CHINA And Russia To Sign A Deal To Build First Moonbase in a huge snub to America
China and Russia are reported to be about to sign an historic deal that will see them build the International Lunar Research Stations (ILRS), a moonbase, that theoretically by the early 2030s should be able to provide a base for a long-term robotic presence on the Moon, with the possibility of short-crewed missions.
An Order of the Government of the Russian Federation was published on February 11, with the details of the proposed scheme, but the “date to sign the above mentioned MoU has not been determined yet and is currently discussed with the Chinese partners”.
This first moonbase will allegedly be located at the lunar South Pole, utilising the expertise of the Russians and Chinese, and has the potential for other nations to get involved, who would contribute their own spacecraft, with both nations having upcoming exploratory missions, Russia’s Luna 27 probe, and China’s Chang’e-6, -7, and -8 missions are due soon.
The objective is to construct the base to aid the “construction and operation of human’s first sharing platform in the lunar south pole, supporting long-term, large-scale scientific exploration, technical experiments and development and utilisation of lunar resources”.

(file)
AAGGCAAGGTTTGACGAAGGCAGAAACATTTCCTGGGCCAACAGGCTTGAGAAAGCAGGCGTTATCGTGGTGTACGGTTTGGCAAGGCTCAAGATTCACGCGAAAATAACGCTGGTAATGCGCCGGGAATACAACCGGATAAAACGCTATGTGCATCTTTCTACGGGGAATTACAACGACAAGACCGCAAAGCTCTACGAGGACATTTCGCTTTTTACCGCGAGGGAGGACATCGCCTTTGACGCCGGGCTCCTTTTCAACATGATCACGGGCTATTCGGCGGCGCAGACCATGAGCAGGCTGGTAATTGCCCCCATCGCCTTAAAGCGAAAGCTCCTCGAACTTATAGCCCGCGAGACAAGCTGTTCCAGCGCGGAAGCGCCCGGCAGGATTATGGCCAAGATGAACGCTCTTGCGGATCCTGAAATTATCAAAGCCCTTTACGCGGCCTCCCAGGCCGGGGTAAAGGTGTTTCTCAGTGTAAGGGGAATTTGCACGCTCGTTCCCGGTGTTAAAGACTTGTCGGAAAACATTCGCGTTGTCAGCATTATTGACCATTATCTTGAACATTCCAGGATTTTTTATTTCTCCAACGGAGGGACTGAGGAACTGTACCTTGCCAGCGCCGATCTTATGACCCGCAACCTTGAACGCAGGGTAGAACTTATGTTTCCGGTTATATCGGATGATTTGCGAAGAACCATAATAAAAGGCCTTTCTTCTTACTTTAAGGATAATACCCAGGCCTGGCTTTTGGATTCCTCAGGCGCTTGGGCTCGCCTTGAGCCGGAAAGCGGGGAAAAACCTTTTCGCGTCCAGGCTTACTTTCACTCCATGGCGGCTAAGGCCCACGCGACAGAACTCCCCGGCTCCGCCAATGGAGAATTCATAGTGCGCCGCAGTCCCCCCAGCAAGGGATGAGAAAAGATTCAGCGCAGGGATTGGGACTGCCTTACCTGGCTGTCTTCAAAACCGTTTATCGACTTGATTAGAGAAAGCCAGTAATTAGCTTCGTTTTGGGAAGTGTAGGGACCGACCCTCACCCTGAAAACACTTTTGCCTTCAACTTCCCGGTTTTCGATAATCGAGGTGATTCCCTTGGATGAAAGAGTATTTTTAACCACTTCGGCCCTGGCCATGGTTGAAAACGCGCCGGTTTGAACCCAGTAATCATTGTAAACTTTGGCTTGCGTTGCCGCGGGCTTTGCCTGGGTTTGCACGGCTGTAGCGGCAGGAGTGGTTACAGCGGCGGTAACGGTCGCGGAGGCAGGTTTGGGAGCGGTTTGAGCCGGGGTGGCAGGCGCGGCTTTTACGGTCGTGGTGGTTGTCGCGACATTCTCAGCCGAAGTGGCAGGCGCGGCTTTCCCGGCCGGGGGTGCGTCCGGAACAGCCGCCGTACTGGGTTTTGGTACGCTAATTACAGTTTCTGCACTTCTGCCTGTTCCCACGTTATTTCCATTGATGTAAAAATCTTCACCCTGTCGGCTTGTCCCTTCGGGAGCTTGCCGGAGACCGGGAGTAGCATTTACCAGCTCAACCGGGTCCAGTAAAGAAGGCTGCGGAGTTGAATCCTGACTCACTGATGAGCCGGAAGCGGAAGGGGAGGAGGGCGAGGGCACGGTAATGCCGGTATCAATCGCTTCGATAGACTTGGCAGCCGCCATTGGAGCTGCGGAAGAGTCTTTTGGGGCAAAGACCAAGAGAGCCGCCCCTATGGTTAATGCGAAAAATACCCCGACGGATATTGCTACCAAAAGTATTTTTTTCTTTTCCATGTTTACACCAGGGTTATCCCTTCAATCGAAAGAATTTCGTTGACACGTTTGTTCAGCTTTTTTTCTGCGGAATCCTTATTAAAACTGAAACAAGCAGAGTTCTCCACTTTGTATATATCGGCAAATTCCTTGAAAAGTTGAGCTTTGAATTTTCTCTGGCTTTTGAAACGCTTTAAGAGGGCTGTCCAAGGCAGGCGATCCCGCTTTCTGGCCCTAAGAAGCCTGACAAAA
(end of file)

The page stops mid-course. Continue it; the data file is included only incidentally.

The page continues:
Roscosmos, Russia’s state corporation for space activities, said the official announcement was set to coincide with the Global Space Exploration Conference in 2021, which is being held in St. Petersburg.
Their press office told SpaceNews, “Roscosmos has completed domestic proceedings to harmonize the Memorandum of Understanding between the Government of the Russian Federation and the Government of the People’s Republic of China on cooperation to create the International Lunar Research Station”.
Speaking to the Global Times, a former researcher at the China Academy of Space Technology, Pand Zhihao, commented that. “Russia’s expertise, including liquid oxygen kerosene engine technology as well as a complete, world-beating system for astronaut training, will all no doubt accelerate the program’s advancement”.
If rumours of The European Space Agency’s interest in joining the project are true then that would be another segregation blow for the United States, with NASA and Rocosmos both vying for the top spot as the international leader of space programmes.
NASA spearheaded the Artemis Accords scheme, which proposed a global legal framework for mining on the moon, which the Russians had compared to ‘colonialism’, leading Sergey Saveliev, the deputy general director for Roscosmos to remark, “There have already been examples in history when one country decided to start seizing territories in its interest, everyone remembers what came of it”.
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